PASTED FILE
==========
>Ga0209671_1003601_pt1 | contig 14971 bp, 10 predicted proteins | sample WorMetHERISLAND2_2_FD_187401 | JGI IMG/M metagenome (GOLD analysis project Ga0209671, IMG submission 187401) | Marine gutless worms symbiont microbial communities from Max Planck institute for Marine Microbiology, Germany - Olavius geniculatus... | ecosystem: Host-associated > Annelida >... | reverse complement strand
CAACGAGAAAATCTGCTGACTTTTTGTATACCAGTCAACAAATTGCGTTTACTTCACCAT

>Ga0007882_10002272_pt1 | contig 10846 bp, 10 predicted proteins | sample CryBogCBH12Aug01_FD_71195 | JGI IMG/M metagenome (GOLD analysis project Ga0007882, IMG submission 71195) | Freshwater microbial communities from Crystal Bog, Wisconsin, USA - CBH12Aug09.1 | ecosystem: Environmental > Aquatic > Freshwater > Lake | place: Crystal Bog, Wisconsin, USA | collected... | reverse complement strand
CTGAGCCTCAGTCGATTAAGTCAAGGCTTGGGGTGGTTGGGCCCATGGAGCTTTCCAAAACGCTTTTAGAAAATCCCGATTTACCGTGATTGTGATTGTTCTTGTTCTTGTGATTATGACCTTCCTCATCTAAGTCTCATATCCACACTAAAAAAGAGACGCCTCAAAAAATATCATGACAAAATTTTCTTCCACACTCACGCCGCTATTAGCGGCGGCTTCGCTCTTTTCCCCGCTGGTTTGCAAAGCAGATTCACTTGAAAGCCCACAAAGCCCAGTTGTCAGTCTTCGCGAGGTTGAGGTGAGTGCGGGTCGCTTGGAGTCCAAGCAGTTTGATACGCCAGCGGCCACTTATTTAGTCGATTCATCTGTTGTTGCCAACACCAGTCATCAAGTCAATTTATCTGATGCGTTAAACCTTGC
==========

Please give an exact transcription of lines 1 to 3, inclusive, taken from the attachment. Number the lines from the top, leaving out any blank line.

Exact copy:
>Ga0209671_1003601_pt1 | contig 14971 bp, 10 predicted proteins | sample WorMetHERISLAND2_2_FD_187401 | JGI IMG/M metagenome (GOLD analysis project Ga0209671, IMG submission 187401) | Marine gutless worms symbiont microbial communities from Max Planck institute for Marine Microbiology, Germany - Olavius geniculatus... | ecosystem: Host-associated > Annelida >... | reverse complement strand
CAACGAGAAAATCTGCTGACTTTTTGTATACCAGTCAACAAATTGCGTTTACTTCACCAT

>Ga0007882_10002272_pt1 | contig 10846 bp, 10 predicted proteins | sample CryBogCBH12Aug01_FD_71195 | JGI IMG/M metagenome (GOLD analysis project Ga0007882, IMG submission 71195) | Freshwater microbial communities from Crystal Bog, Wisconsin, USA - CBH12Aug09.1 | ecosystem: Environmental > Aquatic > Freshwater > Lake | place: Crystal Bog, Wisconsin, USA | collected... | reverse complement strand